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Analysts Express Doubts on Merger

March 30, 1994

MIAMI (AP) _ Doubts are rising in the investment community that the merger of cable TV network company Viacom Inc. and video rental company Blockbuster Entertainment Corp. will take place - at least under the current terms.

Analysts say a steep drop in the price of Viacom shares since the $8.4 billion stock swap was announced on Jan. 7 makes it likely that it will have to be renegotiated.

Blockbuster Chairman Wayne Huizenga has been making noises lately that he’d like to see a better deal, the latest at a private meeting with analysts last Thursday.

Huizenga’s comments have convinced some analysts that if this isn’t done, the deal will fall through.

″This deal, at least as now structured, is dead,″ PaineWebber Inc. analyst Craig Bibb said Tuesday. The choices left are to ″walk away or renegotiate the deal.″

Viacom agreed to buy Blockbuster by offering its stockholders a package of Viacom shares. At the time, Viacom’s Class A shares were trading at about $46 on the New York Stock Exchange, making the deal worth $8.4 billion. Lately, the stock has traded at around $33.

Huizenga told analysts at the closed-door meeting Thursday that a hypothetical stockholder would need a $42 price to endorse the merger, Blockbuster spokesman Wally Knief confirmed Tuesday.

Knief said ″it would be inappropriate″ to comment on whether the two companies are discussing a better offer, but he confirmed the gist of what Huizenga told analysts.

″He was giving information,″ Knief said. ″He wasn’t stating a preference. He was giving information to explain the situation.″

Huizenga, who is buying the Miami Dolphins football team, was quoted Wednesday at an NFL owners’ meeting on the merger as saying, ″There’s a good chance it may not take place,″ the Sun-Sentinel of Fort Lauderdale reported. Whether Huizenga’s comments represent posturing or a pullout is unclear. Messages left Tuesday with Huizenga and Viacom were not returned.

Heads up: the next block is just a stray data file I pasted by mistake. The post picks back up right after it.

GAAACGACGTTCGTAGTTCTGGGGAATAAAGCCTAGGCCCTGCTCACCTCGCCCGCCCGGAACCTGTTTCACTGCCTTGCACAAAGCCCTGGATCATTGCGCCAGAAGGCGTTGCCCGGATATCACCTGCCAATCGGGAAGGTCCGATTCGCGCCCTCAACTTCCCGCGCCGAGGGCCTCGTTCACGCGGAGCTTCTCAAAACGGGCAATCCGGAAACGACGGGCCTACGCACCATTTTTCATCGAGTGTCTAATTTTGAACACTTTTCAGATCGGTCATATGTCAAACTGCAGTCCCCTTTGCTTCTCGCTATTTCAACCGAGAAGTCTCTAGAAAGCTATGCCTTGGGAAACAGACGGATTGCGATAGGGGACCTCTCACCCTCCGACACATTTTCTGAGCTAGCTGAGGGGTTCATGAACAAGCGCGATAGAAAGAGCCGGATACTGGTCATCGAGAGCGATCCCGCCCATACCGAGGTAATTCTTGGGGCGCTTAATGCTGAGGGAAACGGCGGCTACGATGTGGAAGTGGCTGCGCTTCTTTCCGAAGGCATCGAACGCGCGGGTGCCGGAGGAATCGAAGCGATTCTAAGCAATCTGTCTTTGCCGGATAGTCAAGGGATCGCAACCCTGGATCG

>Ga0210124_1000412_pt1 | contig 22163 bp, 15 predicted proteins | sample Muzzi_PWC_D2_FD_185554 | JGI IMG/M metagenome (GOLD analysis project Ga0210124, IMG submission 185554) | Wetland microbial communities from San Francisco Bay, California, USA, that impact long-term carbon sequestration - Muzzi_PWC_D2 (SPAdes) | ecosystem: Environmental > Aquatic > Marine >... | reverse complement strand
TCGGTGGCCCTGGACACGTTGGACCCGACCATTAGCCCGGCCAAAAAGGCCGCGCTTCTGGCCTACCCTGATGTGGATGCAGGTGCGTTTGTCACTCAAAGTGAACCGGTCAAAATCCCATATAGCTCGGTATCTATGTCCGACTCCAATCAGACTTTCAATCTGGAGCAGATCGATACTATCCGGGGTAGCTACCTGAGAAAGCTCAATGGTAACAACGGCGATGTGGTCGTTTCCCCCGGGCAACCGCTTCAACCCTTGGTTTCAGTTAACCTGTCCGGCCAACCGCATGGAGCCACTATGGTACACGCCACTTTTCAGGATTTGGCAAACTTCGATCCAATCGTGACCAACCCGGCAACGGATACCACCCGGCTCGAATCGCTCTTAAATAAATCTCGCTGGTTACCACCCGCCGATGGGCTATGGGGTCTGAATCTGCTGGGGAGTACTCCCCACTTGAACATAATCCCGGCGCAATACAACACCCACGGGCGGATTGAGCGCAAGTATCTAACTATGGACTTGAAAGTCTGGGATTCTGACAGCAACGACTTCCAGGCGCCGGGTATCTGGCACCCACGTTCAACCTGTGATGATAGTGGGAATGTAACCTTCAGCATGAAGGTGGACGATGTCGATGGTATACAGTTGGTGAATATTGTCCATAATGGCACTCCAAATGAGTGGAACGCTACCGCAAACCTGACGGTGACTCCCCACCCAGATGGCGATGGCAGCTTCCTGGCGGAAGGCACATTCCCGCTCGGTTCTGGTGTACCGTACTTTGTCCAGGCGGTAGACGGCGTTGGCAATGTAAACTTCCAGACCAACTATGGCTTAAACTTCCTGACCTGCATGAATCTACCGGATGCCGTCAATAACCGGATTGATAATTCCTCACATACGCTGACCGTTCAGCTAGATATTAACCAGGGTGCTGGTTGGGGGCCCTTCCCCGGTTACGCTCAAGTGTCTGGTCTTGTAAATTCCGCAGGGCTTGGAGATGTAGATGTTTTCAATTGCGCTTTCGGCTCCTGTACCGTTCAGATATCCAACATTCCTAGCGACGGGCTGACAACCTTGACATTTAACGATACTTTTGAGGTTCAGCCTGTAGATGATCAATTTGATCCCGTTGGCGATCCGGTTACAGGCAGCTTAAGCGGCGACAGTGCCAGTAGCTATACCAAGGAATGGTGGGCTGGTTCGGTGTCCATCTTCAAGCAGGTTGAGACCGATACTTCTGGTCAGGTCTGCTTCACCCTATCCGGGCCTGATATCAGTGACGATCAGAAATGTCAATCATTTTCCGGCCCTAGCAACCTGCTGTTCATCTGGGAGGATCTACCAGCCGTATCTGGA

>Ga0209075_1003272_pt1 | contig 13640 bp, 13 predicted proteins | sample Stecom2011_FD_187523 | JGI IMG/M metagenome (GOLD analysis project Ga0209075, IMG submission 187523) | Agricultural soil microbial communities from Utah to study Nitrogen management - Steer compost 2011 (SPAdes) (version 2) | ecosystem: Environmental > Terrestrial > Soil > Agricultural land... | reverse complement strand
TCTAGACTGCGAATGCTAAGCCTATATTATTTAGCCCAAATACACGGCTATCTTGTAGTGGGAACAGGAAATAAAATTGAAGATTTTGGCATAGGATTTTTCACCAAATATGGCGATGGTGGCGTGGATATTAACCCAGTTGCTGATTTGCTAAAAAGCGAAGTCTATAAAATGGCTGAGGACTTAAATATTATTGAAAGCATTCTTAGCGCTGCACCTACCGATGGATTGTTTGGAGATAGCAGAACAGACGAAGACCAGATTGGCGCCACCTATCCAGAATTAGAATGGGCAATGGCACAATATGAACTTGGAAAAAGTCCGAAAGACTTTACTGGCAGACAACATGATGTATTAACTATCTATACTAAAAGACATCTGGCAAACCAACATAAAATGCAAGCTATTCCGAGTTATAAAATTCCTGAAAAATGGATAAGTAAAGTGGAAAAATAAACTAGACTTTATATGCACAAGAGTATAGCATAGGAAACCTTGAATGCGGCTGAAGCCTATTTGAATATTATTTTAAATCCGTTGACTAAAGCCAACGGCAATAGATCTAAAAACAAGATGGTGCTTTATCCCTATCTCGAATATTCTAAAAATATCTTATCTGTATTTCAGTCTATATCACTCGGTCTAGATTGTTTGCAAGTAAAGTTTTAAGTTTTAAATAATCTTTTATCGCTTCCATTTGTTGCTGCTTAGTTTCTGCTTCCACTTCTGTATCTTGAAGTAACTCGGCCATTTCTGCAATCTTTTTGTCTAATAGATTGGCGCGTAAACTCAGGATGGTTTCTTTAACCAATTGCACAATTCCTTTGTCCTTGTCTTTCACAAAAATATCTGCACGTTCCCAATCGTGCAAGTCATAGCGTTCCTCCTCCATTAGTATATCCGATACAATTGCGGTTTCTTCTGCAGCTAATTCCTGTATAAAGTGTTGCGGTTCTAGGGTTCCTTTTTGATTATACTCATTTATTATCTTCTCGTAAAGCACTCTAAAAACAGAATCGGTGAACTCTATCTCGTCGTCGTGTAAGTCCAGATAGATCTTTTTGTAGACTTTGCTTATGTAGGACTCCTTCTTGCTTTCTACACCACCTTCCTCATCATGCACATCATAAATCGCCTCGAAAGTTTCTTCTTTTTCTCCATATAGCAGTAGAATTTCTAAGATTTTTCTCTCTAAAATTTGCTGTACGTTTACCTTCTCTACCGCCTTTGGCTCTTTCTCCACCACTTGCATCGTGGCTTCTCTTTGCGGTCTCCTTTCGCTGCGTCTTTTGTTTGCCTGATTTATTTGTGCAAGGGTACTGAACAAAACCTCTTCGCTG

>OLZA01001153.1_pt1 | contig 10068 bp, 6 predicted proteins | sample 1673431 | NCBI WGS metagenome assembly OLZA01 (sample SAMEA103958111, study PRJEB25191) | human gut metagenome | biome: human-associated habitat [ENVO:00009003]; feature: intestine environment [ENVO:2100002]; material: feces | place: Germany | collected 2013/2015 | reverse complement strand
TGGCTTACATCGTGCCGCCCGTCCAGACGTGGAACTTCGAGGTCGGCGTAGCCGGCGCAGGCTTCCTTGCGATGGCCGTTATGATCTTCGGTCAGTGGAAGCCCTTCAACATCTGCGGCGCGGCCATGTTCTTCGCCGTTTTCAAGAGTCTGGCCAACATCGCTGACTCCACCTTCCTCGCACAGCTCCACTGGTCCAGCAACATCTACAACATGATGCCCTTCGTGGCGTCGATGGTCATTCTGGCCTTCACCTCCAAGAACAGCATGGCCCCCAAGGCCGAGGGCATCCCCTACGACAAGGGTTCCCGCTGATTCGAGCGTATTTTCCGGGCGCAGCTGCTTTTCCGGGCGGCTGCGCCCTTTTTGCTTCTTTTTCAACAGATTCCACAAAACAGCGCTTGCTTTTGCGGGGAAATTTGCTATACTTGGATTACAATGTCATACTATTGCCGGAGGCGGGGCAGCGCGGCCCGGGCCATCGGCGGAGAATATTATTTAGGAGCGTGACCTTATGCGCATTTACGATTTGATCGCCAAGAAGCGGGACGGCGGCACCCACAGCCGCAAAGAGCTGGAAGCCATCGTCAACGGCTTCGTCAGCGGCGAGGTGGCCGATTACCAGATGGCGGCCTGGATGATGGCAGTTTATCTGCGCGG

Bibb took Huizenga’s position to be ″ambivalence. He said he was trying to be positive but essentially had a wait-and-see attitude.″

Huizenga has a big impetus to make some sort of deal. Analysts have suggested that while Blockbuster is highly successful now, its video rental businesses may some day become obsolete as new technologies emerge allowing TV viewers to order movies instantly through their cable TV companies.

Merrill Lynch, Blockbuster’s investment banker, must prepare a fairness opinion stating whether the merger is good for Fort Lauderdale-based Blockbuster.

The Blockbuster board then must recommend whether to endorse the merger to shareholders at the May 24 annual meeting.

″At this point, nobody is saying we’re going to break up the deal, but it could well be that the Blockbuster shareholders are going to vote against this,″ said Dennis McAlpine, who follows Blockbuster for Josephthal, Lyons & Ross.

But analyst John Tinker of Furman Selz said Viacom may be tempted to let the deal die.

″Why do they need Blockbuster? They got Paramount, and they paid for it,″ he said. ″Things change. That’s life. You adapt.″

In practical terms, Huizenga must question the merger price, if for no other reason than to appease the company’s largely institutional stockholders, analysts said. A dissident group sued to block the merger over the price.

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